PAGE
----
‘The Barriers Between Countries Are Removed’

IstanbulThe other night the Turkish Embassy in Washington, D.C., hosted a premiere screening of “Istanbul Unveiled,” a new travel documentary about Istanbul, and something that one of the filmmakers said has stuck with me — about the power of international travel, which would include meetings and conferences, to make the world a better place. In introducing the movie, co-director Serif Yenin, a Turkey-based tour guide and travel writer, noted: “Travelers do like to travel, obviously,” he said, “but they never like to be treated as a tourist…. So you have to handle the tourism business in a very gentle way.”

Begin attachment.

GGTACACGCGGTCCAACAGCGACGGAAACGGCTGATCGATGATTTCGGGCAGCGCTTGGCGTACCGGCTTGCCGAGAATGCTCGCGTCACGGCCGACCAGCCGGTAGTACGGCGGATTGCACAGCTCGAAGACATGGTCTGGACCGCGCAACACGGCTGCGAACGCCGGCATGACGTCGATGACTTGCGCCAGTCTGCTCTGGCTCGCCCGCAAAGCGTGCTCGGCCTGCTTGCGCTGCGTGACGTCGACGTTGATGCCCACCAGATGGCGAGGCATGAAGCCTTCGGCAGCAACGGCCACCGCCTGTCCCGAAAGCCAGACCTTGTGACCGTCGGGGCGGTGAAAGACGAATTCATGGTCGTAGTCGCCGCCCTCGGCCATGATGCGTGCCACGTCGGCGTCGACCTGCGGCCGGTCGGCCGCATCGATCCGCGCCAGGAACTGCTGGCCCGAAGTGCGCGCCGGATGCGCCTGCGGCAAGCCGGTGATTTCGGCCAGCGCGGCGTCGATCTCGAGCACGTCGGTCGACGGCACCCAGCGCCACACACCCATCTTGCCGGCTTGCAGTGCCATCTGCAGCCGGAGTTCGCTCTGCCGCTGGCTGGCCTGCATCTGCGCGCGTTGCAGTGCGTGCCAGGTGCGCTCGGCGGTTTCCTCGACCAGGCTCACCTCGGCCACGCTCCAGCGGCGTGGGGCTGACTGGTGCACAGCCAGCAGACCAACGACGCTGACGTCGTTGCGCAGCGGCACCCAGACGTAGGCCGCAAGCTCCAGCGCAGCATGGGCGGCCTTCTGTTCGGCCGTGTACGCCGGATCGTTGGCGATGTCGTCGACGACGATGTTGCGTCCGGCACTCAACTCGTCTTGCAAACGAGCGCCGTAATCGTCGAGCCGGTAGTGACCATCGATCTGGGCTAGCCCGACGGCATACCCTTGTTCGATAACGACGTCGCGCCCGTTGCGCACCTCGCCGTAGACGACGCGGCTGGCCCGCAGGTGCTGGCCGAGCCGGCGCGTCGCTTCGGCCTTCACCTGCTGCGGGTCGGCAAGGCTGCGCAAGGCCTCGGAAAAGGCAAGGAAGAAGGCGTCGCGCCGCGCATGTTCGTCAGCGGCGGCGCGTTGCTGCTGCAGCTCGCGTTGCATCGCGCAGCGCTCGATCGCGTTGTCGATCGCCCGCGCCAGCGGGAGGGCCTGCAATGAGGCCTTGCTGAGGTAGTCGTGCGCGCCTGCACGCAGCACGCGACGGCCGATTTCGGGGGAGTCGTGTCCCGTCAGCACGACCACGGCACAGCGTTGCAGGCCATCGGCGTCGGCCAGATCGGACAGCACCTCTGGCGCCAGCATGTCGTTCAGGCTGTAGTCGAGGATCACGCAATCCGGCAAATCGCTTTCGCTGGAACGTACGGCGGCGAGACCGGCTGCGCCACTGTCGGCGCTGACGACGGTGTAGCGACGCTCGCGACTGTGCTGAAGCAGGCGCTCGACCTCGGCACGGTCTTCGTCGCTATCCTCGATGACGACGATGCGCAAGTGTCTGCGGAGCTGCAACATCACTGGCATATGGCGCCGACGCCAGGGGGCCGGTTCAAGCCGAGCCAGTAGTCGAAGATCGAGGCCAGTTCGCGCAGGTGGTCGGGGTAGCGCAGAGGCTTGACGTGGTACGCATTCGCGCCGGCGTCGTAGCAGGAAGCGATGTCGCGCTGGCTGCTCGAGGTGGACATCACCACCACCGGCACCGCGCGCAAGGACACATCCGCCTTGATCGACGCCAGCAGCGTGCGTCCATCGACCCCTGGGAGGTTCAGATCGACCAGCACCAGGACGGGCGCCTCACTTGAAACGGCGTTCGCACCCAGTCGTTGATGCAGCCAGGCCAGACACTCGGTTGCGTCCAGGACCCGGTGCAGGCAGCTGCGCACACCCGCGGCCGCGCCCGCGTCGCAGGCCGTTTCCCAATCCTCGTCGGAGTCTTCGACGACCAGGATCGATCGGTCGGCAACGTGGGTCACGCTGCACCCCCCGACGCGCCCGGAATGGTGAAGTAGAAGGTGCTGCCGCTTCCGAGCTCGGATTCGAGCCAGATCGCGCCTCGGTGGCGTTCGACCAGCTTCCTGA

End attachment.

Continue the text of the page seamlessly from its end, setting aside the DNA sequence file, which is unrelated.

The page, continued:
What he meant was not that you don’t take visitors to a destination’s main or most important attractions. But he does try to create a sense of authenticity for tourists in Istanbul by, for example, arranging for them to have dinner in a local family’s home. His approach to the city in “Istanbul Unveiled” is similarly ground-level, interspersing famous sights like the Hagia Sophia and the Grand Bazaar with interviews with the imam at the famous Blue Mosque, a male masseuse at a Turkish bath, a Whirling Dervish, a famous belly dancer, and “the best baklava baker in Turkey.” You come away with a sense not just of the city but of its people and the lives they lead there. “When we have cultural interactions with local hosts,” Yenin said, “the barriers between countries are removed and the prejudices that people have about one another may go away.”

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